Follow your vet’s recommendations for portions and number of feedings per day. Weight should be checked at monthly intervals. Toys are a great way to increase activity — everyone in my family loves Cat Faeries toys. But some cats just aren’t interested in catnip. (It is genetically determined and does not mean anything is wrong.) In that case interactive toys (e.g. feathers on a wand), cat furniture for climbing, or even a playmate may help.

Once Kitty has reached a healthy weight follow your vet’s recommendations for maintenance. (Remember, being too thin is also unhealthy. If your cat is losing weight despite eating normally or has stopped eating do not delay in seeking professional help.) Maintaining a healthy weight is one of the ways to increase the chance of a long and happy life for your cat.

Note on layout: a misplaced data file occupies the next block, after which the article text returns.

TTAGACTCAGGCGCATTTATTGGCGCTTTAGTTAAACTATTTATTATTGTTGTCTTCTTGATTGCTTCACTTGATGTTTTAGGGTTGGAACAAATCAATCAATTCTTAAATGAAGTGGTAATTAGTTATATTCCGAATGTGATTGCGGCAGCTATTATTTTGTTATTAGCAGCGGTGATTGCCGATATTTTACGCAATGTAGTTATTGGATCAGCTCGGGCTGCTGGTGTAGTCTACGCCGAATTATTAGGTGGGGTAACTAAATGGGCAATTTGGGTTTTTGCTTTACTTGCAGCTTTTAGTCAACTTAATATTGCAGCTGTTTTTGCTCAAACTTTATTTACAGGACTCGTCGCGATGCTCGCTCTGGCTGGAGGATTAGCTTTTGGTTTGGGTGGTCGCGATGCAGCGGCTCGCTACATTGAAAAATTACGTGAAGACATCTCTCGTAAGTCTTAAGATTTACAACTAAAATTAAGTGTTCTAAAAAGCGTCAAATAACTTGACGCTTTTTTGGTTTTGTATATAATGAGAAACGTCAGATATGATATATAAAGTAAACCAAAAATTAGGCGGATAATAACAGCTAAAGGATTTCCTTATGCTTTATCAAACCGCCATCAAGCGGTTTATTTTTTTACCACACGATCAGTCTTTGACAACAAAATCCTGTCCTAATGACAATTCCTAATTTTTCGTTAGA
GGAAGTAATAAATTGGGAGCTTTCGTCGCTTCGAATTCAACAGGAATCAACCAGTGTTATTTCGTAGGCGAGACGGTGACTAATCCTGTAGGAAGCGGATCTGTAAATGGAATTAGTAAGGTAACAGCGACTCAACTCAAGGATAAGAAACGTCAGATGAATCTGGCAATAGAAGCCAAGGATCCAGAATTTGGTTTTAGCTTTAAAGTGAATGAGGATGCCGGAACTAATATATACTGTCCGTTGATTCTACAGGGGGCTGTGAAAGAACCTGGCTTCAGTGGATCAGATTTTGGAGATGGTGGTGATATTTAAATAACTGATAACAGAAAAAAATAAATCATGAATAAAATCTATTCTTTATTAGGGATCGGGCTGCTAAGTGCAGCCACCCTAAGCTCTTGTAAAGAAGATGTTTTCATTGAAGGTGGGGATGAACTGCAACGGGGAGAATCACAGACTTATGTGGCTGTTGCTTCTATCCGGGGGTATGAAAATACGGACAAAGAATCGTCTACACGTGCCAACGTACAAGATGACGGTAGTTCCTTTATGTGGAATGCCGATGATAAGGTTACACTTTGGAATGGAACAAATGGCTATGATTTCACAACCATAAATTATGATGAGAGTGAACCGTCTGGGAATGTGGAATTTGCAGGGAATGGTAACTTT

Some advice from your Cat Faerie – how to help a chubby cat in a multi cat household lose weight.

First, free feeding is never a good idea. To prevent over eating cats should have two meals a day. Breakfast and dinner. Each cat should have their own food bowl spread out to allow for space between the cats.

Tell your vet how much the plump cat weighs. Ask what the ideal weight for that particular cat is. Ask the vet how many calories a day the cat needs to slowly (and we do mean slowly, quick weight loss leads to liver failure in cats) drop the weight. Ask your vet for a realistic time frame for the weight to come off safely. Call the cat food company and ask how many calories are in the food, so you know exactly how much to measure.

For a chubby cat who needs to lose a few pounds we’ve created a very successful method ~ you will feed that cat in a room separately from the other cats with the door shut. To make this even better – split that cat’s food portion into TWO BOWLS! The cat will be overjoyed first because of the special room but also thinking it’s twice as much food because it’s in two bowls! Allow 20 minutes for all of the cats to eat. Collect the food bowls of the cats in the kitchen first, then the bowl of the cat who’s behind a closed door and let the cat out. Wash in hot soapy water to remove food bits and bio film.